Construction on new elementary school in Merced County to start soon, officials say

A crane lifts part of a building onto its base as construction continues on installing new classrooms to Mercey Springs Elementary School March 2, 2017.
A crane lifts part of a building onto its base as construction continues on installing new classrooms to Mercey Springs Elementary School March 2, 2017.

School officials expect Los Banos to have a new elementary school ready by the start of school in 2020.

“Our elementary schools are bursting at the seams,” Los Banos Unified School District Board President Anthony Parreira said, adding officials are trying to get the new school built as soon as possible.

The new school is anticipated to cost around $25 million and will be funded by Measure X, passed by Los Banos voters in June, and district facility funds, Superintendent Mark Marshall said.

It is expected to be built at the corner of B Street and Place Road, right behind the old junior high school, Parreira said. The location and rough design of the school was purchased and approved years ago.

Last year, the school district needed to send updated school plans that complied with current facility standards to the state for re-approval.

The new school, which has yet to be named, will be built to accommodate 990 students from Kindergarten to sixth grade, Marshall said.

For years, Los Banos school officials have been sounding the alarm about the burgeoning student population and need for more schools and classrooms.

The school district finished construction last year on doubling the size of Mercey Springs Elementary School. The district also recently built Creekside Junior High School in 2016 and Pacheco High School opened in 2010.

Last year, the district changed its junior high and high school boundaries to alleviate overcrowding. Parreira said the situation is now more dire at the elementary schools.

Supporters of the school expansion in June convinced voters to approve Measure X, which allows the district to issue $65 million in bonds “to improve local schools, with independent audits, citizen oversight and all funds locally controlled,” according to the ballot question. It is expected to raise on average about $3.8 million per year, or 4.3 cents per $100 of assessed value.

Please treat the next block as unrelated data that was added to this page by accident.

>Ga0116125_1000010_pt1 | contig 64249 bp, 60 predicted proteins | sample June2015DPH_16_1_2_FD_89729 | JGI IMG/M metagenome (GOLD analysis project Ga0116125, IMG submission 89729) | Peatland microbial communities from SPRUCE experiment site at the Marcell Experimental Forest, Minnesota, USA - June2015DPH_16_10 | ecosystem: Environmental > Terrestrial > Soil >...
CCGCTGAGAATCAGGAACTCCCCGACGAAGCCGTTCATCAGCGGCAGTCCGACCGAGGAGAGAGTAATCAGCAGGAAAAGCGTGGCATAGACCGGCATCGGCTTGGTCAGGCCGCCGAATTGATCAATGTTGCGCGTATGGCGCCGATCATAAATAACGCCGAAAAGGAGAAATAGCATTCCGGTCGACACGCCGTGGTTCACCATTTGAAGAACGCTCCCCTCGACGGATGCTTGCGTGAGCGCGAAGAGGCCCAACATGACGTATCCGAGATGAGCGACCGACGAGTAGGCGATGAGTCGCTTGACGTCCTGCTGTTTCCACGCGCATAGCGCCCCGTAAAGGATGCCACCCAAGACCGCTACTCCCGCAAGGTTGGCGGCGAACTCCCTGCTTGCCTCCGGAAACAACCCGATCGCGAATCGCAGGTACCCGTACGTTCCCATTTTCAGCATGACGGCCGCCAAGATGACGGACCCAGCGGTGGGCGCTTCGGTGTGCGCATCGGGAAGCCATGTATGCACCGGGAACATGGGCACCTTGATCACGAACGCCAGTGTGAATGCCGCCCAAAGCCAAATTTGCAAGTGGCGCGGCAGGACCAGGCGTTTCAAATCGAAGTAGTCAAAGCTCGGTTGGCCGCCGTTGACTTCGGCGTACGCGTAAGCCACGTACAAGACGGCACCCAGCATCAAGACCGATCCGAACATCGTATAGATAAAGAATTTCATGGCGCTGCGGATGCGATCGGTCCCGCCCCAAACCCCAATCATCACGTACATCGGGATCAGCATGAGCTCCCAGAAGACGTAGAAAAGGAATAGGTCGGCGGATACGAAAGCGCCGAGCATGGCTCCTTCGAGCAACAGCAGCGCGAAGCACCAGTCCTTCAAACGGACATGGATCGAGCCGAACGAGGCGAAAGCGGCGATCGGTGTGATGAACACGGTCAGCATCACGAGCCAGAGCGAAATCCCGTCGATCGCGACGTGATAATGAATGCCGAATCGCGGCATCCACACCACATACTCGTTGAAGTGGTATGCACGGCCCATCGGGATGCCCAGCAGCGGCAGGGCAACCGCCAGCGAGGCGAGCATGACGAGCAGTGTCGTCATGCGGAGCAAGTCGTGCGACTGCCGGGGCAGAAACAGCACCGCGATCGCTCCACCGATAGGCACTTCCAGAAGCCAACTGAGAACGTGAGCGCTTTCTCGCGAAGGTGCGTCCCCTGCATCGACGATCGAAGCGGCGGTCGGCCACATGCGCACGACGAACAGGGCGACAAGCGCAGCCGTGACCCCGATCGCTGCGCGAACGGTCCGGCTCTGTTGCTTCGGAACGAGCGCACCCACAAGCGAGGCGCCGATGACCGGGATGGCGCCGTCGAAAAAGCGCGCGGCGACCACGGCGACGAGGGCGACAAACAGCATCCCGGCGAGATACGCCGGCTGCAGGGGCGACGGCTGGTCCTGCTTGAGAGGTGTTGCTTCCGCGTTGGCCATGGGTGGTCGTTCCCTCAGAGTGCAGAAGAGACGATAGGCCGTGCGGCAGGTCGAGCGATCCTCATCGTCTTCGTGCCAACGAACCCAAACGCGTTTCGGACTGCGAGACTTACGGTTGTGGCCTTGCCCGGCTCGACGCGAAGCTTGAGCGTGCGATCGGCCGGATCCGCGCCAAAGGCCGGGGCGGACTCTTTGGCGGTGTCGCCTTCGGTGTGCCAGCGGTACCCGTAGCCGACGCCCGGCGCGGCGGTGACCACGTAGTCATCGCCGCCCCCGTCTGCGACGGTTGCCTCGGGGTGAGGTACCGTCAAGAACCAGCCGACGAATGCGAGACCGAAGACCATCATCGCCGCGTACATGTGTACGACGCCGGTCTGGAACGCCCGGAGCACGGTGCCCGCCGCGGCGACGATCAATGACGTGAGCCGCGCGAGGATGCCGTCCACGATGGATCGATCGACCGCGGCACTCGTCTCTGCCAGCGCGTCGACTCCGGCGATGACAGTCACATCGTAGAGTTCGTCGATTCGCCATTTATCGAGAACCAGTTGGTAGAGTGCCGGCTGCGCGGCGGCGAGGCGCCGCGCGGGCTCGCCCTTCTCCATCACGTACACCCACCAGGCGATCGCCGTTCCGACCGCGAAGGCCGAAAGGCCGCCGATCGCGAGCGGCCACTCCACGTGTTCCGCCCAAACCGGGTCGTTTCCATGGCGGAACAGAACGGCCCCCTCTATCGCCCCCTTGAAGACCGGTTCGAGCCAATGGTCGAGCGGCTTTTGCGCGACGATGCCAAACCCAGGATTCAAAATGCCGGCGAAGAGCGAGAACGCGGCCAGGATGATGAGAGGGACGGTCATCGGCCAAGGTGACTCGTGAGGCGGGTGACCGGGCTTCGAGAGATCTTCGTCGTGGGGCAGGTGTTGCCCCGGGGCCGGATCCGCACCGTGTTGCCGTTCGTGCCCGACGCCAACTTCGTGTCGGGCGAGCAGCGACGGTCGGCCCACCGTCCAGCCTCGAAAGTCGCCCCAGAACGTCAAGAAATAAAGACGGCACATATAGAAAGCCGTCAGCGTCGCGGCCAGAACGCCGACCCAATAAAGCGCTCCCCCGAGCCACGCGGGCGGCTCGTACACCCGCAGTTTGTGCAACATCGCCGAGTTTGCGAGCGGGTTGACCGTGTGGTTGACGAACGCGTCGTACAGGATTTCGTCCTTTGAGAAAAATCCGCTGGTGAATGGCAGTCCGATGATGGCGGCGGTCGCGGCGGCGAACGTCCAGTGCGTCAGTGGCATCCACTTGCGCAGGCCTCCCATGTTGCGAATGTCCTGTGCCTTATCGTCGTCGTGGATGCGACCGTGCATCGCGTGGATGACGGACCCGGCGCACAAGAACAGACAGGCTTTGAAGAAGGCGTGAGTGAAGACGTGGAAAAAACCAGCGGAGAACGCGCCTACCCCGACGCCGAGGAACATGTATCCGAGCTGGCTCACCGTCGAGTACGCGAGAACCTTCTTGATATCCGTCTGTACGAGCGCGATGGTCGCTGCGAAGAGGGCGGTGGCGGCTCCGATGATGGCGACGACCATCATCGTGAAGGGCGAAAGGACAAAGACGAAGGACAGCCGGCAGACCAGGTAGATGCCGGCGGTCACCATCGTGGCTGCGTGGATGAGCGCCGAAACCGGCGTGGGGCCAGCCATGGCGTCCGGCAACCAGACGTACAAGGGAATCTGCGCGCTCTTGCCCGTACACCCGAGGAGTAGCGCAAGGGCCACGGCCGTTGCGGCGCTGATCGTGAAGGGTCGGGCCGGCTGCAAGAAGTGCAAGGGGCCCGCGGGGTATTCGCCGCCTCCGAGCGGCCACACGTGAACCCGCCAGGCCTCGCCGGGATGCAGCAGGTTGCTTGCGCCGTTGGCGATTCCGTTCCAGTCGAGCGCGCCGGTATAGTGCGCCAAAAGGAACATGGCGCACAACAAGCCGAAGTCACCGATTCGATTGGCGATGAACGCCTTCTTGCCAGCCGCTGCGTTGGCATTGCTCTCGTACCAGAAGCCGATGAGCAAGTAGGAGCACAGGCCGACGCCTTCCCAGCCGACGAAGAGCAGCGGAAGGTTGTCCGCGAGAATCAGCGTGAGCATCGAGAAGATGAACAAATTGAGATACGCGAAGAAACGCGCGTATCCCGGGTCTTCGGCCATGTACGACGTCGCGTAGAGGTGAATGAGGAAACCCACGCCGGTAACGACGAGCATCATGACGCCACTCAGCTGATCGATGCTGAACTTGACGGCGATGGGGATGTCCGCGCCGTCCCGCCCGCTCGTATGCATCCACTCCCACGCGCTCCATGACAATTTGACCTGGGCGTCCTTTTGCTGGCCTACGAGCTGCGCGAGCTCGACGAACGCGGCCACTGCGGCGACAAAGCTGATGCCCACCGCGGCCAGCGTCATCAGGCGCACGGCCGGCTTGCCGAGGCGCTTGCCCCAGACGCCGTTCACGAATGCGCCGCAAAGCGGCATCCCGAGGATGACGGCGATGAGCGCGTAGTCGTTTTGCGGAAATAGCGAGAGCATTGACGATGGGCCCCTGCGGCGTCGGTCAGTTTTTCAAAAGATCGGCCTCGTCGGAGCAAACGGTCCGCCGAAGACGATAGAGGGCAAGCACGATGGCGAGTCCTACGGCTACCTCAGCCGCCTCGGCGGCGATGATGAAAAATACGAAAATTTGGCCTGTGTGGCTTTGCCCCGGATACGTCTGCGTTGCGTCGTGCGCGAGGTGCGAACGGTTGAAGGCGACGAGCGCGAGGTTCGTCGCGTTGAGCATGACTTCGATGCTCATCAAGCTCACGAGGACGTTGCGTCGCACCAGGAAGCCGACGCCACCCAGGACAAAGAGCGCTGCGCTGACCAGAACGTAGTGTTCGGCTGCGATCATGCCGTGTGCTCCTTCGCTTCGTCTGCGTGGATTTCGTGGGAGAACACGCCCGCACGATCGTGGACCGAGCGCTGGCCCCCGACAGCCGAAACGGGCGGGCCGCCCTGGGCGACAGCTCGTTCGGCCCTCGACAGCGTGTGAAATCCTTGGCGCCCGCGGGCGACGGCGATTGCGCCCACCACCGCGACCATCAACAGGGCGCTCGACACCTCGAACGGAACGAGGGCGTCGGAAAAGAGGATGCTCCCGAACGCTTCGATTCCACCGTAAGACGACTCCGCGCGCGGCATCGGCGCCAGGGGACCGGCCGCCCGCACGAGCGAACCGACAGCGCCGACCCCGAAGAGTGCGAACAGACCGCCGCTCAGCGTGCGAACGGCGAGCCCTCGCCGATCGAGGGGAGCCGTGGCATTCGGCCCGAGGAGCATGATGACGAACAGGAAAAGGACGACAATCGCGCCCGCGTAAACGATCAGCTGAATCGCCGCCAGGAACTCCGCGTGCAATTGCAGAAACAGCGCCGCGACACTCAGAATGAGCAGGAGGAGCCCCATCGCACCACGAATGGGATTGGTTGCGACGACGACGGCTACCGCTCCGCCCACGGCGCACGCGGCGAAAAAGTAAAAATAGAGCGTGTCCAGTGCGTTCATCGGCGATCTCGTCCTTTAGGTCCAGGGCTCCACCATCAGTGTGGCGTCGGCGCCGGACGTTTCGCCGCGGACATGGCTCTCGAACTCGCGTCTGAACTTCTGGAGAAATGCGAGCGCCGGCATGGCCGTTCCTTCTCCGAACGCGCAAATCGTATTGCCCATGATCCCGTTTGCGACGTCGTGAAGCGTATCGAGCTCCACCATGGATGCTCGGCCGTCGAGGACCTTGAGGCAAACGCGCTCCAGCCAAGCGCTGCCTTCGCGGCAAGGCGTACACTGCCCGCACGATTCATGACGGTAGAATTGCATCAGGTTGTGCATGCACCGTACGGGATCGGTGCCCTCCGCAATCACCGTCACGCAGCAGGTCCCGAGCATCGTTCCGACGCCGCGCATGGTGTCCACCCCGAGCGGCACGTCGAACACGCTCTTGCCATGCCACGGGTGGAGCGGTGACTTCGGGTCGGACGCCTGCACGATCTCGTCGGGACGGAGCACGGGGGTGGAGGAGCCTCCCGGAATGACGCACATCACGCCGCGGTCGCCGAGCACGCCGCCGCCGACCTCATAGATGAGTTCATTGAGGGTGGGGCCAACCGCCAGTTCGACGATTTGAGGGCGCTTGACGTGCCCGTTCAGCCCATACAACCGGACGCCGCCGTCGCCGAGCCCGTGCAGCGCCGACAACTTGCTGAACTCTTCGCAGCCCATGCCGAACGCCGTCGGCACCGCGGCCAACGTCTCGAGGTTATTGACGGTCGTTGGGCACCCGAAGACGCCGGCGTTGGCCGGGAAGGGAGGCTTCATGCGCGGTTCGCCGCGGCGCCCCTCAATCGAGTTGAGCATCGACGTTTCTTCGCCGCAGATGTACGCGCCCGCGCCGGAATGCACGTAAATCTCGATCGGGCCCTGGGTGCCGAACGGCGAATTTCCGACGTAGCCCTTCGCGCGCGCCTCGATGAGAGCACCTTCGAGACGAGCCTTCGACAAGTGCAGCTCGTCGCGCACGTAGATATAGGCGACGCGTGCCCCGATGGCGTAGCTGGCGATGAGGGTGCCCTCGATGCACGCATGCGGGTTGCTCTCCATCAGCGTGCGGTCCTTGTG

Measure X was a tax increase extension that was originally approved in 1995, officials said. The increase extends through the 2051-2052 school year.

Part of those funds will help fund the new school, with the remainder to help construct a new classroom wing at Creekside, new science wing at Pacheco High and additional classrooms at other schools.

The school board on Nov. 19 approved using a lease-leaseback construction method for the project. Lease-leaseback projects have been publicly scrutinized since Fresno Unified School District wound up under a federal grand jury investigation after it used the method.

The lease-leaseback method allows the school district to lease land to a contractor for a negligible amount with the understanding the contractor will build the school and lease it back to the district for a longer period of time.

The method was supposed to allow districts with less money to construct expensive but necessary buildings. But it also invited misuse, including a loophole to avoid competitive bidding.

Los Banos Unified will be using a lease-leaseback deal under newer state laws that require competitive selection of contractors using price and experience, and prequalifications, Marshall said.

The board conducted two special study sessions to go over the revamped construction method. Bidding on the project is expected to start in December, with groundbreaking planned for January.